We hope that the Members of the U.S. Senate are closely watching the White House abandon its principles and promises in the rush to ramrod this flawed treaty into effect. Not only will they later be asked to ratify this attack on our constitution and sovereignty, but they will also be lavished with new promises from the administration in its drive to push a broad gun control agenda through the U.S. Senate when it returns from recess. They would be right to question those promises strongly.

Secretary of State John Kerry, meanwhile, celebrated the treaty’s approval before the U.N., pledging the treaty won’t create a slippery slope toward a future in which global policy votes supplant Americans’ Constitutional freedoms:

[The Treaty is] a strong, effective and implementable Arms Trade Treaty (ATT) that can strengthen global security while protecting the sovereign right of states to conduct legitimate arms trade.

Nothing in this treaty could ever infringe on the rights of American citizens under our domestic law or the Constitution, including the Second Amendment.

The NRA and NSSF strongly dispute that argument, saying the treaty does cover the civilian firearms market in the United States, and that it will have negative effects on the import of foreign-made firearms presently sold on the U.S. consumer market. They also argue that language in the treaty referring to the “transit” of firearms is so broad it can be applied to anything from mass shipments of weapons to a single person who carries a hunting gun on a trip abroad.

Connecticut Set To Pass Major Gun Control Bill

The Democrat-controlled Connecticut Legislature is likely to approve a series of gun-control measures that, if approved by Governor Dannel P. Malloy this week, would give the State broad and comprehensive power over individuals’ acquiring, owning and keeping track of firearms.

Members of both political parties are backing the measure in the State Legislature. Malloy, who has been outspoken in his push for the State to adopt tougher laws against gun ownership, had not gone on record Tuesday indicating whether he would approve the agreement, but State lawmakers said they expect him to sign the bill into law.

In an agreement Republican Senate Minority Leader John McKinney described as “a package that the majority of the people of Connecticut I know will be proud of,” lawmakers portrayed the deal, in part, as an admonition to Congress that “bipartisan” support for a gun control bill at the Federal level is both possible and desirable.

“In Connecticut, we’ve broken the mold,” Democratic Senator Donald Williams Jr. boasted. “Democrats and Republicans were able to come to an agreement on a strong, comprehensive bill. That is a message that should resound in 49 other states and in Washington, D.C. And the message is: We can get it done here and they should get it done in their respective states and nationally in Congress.”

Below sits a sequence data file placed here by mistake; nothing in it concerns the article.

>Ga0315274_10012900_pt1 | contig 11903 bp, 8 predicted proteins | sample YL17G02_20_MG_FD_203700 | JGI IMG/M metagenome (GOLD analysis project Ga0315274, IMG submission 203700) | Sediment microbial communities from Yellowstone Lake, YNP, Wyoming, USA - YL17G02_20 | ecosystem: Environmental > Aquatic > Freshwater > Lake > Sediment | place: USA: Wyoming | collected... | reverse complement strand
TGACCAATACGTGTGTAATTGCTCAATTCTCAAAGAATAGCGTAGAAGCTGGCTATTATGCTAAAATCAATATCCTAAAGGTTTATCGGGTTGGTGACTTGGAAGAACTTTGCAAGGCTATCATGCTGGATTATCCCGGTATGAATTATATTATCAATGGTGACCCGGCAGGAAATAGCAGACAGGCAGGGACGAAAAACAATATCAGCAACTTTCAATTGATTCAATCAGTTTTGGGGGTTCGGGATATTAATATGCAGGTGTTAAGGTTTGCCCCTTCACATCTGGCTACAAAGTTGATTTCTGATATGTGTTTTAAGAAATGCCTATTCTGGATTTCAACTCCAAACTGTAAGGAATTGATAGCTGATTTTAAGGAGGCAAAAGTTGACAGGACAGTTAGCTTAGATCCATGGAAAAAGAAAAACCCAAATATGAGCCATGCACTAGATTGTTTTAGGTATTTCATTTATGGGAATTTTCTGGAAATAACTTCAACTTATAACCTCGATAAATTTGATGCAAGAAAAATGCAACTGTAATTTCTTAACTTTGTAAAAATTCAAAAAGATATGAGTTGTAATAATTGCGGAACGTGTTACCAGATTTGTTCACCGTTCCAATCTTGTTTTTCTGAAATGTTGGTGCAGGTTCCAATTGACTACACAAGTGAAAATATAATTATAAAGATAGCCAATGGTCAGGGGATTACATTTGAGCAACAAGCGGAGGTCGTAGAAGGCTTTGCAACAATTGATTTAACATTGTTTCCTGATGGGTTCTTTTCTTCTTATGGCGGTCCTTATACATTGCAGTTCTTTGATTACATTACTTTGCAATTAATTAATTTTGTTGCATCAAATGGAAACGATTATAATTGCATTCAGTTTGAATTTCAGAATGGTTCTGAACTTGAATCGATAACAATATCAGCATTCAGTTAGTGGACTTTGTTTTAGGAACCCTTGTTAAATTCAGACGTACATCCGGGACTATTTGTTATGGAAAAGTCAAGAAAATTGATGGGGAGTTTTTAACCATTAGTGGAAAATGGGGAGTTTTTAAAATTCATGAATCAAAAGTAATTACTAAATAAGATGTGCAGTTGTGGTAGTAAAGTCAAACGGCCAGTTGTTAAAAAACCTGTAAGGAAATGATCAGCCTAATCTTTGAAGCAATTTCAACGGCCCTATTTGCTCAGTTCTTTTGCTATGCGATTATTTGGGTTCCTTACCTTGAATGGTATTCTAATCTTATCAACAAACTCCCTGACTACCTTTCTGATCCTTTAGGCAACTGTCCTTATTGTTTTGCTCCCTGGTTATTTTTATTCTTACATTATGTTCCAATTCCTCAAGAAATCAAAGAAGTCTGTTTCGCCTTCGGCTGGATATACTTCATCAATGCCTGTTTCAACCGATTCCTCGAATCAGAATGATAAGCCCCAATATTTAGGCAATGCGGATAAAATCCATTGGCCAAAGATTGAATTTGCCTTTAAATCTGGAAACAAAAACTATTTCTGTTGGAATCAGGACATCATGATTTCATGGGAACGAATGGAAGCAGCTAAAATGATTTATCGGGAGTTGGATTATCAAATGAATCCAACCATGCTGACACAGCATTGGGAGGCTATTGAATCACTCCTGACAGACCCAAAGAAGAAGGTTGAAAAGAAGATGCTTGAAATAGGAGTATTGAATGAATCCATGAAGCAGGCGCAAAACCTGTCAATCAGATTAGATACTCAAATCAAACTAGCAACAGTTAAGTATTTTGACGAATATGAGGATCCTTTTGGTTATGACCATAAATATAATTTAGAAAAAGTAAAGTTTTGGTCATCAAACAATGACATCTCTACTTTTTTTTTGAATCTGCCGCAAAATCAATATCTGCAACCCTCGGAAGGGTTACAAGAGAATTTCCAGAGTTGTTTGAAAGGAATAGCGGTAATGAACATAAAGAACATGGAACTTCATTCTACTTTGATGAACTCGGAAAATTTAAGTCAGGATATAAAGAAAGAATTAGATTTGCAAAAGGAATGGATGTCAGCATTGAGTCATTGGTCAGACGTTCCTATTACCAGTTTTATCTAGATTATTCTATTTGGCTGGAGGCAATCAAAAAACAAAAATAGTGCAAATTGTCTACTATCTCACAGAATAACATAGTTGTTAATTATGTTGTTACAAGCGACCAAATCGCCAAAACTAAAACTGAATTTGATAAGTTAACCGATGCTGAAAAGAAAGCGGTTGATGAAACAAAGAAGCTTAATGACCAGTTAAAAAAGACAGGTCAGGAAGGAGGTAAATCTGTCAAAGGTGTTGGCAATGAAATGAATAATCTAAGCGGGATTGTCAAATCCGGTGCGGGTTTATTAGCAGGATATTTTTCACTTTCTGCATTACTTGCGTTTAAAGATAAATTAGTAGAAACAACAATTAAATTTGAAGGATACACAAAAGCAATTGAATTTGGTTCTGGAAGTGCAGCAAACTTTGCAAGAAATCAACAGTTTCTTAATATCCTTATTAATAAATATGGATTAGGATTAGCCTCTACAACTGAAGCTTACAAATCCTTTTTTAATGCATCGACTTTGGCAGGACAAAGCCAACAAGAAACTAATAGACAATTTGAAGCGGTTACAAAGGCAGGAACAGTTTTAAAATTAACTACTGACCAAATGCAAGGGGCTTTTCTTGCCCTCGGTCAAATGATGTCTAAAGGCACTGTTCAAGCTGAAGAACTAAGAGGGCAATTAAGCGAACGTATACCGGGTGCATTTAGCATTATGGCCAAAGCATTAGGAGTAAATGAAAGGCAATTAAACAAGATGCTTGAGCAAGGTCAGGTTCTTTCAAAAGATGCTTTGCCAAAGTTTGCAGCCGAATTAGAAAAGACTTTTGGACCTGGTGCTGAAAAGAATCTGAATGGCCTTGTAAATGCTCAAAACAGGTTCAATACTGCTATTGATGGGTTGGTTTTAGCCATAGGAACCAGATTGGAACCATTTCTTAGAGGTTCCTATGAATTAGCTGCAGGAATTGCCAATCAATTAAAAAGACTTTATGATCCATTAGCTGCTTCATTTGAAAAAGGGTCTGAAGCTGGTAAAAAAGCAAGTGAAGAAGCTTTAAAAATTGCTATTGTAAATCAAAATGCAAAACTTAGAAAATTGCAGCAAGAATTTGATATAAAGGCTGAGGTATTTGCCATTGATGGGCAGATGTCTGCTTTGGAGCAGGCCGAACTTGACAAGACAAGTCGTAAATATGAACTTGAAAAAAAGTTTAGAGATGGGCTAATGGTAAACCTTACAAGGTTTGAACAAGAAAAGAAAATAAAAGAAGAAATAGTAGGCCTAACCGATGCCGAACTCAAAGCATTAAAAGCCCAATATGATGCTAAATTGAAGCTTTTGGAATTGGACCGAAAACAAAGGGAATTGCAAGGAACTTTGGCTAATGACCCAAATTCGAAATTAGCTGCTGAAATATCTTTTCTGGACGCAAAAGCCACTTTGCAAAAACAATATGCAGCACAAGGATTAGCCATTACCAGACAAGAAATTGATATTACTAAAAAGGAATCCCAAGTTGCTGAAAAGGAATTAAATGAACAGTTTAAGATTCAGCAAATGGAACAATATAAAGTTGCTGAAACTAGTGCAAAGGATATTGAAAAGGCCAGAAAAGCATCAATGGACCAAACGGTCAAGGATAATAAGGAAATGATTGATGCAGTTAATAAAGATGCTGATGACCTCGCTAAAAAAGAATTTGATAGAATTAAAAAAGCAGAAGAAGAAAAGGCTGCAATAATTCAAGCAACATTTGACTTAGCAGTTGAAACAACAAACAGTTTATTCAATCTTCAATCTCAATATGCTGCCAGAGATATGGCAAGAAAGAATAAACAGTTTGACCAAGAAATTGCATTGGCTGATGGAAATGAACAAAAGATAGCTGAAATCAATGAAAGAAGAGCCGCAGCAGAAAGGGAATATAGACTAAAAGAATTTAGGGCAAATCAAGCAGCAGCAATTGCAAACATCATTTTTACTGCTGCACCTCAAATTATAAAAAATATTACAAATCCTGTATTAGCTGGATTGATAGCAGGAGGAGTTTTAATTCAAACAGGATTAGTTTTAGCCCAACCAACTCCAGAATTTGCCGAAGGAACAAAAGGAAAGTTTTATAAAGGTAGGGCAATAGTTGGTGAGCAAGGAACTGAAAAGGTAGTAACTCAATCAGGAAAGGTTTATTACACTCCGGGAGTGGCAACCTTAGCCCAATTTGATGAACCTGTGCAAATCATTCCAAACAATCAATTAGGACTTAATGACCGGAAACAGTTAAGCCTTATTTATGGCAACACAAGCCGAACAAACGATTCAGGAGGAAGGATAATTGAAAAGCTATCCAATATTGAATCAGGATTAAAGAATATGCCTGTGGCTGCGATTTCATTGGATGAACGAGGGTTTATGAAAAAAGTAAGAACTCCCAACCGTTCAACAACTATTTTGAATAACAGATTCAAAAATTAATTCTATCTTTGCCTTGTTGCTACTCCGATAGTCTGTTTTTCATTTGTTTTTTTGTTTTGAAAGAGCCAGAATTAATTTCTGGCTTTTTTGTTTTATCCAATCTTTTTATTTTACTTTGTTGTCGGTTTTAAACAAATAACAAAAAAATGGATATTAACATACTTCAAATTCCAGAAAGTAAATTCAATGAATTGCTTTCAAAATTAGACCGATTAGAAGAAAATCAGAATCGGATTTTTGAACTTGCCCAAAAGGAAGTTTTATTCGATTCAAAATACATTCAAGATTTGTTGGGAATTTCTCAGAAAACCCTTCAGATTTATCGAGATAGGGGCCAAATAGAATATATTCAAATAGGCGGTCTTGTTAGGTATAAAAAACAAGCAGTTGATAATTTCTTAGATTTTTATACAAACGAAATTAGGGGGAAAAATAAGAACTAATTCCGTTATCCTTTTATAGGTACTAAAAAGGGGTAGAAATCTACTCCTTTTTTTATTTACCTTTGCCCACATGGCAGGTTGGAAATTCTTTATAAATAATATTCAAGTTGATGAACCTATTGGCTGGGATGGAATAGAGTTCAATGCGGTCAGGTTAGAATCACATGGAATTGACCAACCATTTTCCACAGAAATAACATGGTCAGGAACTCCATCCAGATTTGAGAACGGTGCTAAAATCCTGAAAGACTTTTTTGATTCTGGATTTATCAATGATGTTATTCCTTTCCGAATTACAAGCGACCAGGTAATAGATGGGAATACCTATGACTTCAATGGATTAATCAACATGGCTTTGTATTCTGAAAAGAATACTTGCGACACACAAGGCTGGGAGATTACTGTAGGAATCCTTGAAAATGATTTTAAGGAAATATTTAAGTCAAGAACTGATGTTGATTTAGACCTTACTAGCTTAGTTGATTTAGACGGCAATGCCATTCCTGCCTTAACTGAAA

Among other measures, the new legislation would do the following:

  • Ban the sale of “high-capacity” magazines.
  • Require immediate background checks for all gun sales.
  • Require background checks for even private gun sales.
  • Create a new database for mandatory registration of existing magazines that hold 10 or more rounds.
  • Create a statewide “dangerous weapon offender” registry — the first of its kind in the United States.
  • Expand the State’s assault weapons ban to include more than 100 models of firearms.
  • Set the minimum age for buying a semiautomatic weapon at 21.
  • Increase penalties for “firearms trafficking” and “illegal possession” offenses.

Connecticut has remained a ground-zero talking point for gun-grabbing legislators, governors, mayors, Congressmen and President Barack Obama since last December’s mass shooting at an elementary school in Newtown.

A legislative vote is expected to pass the bill on to the Governor today.

AP Stylebook Dropping ‘Illegal Immigrant’

The Associate Press, which for 60 years has published the de facto style reference for newsprint journalism, announced Tuesday its venerable Associated Press Stylebook and Briefing on Media Law would no longer recommend using the term “illegal Immigrant.”

AP director of media relations Paul Colford attempted an explanation, of sorts, on the agency’s website, beginning with a most paradoxical salvo: “The AP Stylebook is making some changes today in how we describe people living in a country illegally.”

The goal, he continues, is to abolish “labels” that describe actions — in other words, an act can be “illegal,” but an individual cannot be.

The post goes on to offer a number of examples offering alternatives that can be used to refer to someone who’s illegally immigrated somewhere without calling such a person an “illegal immigrant.”

Those include things like referring to a person “living in” or “entering a country illegally” or “without legal permission,” but refraining from using terms like “illegal alien,” “undocumented” or “an illegal.”

Good luck, MSM newswriters.